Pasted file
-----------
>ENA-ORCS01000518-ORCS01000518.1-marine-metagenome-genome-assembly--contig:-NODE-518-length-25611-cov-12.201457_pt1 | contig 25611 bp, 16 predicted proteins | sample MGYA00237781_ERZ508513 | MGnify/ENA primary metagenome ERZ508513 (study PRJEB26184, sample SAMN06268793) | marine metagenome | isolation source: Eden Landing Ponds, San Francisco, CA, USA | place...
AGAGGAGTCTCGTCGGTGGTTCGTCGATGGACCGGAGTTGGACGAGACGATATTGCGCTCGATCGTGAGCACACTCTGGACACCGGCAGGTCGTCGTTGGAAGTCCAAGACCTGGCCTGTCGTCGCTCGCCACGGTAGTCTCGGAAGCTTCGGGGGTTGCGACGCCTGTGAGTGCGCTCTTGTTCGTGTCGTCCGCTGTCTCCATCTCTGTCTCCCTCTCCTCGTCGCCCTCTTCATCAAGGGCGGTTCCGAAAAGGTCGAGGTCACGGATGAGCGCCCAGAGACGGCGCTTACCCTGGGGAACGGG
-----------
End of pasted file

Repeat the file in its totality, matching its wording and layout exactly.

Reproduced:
>ENA-ORCS01000518-ORCS01000518.1-marine-metagenome-genome-assembly--contig:-NODE-518-length-25611-cov-12.201457_pt1 | contig 25611 bp, 16 predicted proteins | sample MGYA00237781_ERZ508513 | MGnify/ENA primary metagenome ERZ508513 (study PRJEB26184, sample SAMN06268793) | marine metagenome | isolation source: Eden Landing Ponds, San Francisco, CA, USA | place...
AGAGGAGTCTCGTCGGTGGTTCGTCGATGGACCGGAGTTGGACGAGACGATATTGCGCTCGATCGTGAGCACACTCTGGACACCGGCAGGTCGTCGTTGGAAGTCCAAGACCTGGCCTGTCGTCGCTCGCCACGGTAGTCTCGGAAGCTTCGGGGGTTGCGACGCCTGTGAGTGCGCTCTTGTTCGTGTCGTCCGCTGTCTCCATCTCTGTCTCCCTCTCCTCGTCGCCCTCTTCATCAAGGGCGGTTCCGAAAAGGTCGAGGTCACGGATGAGCGCCCAGAGACGGCGCTTACCCTGGGGAACGGG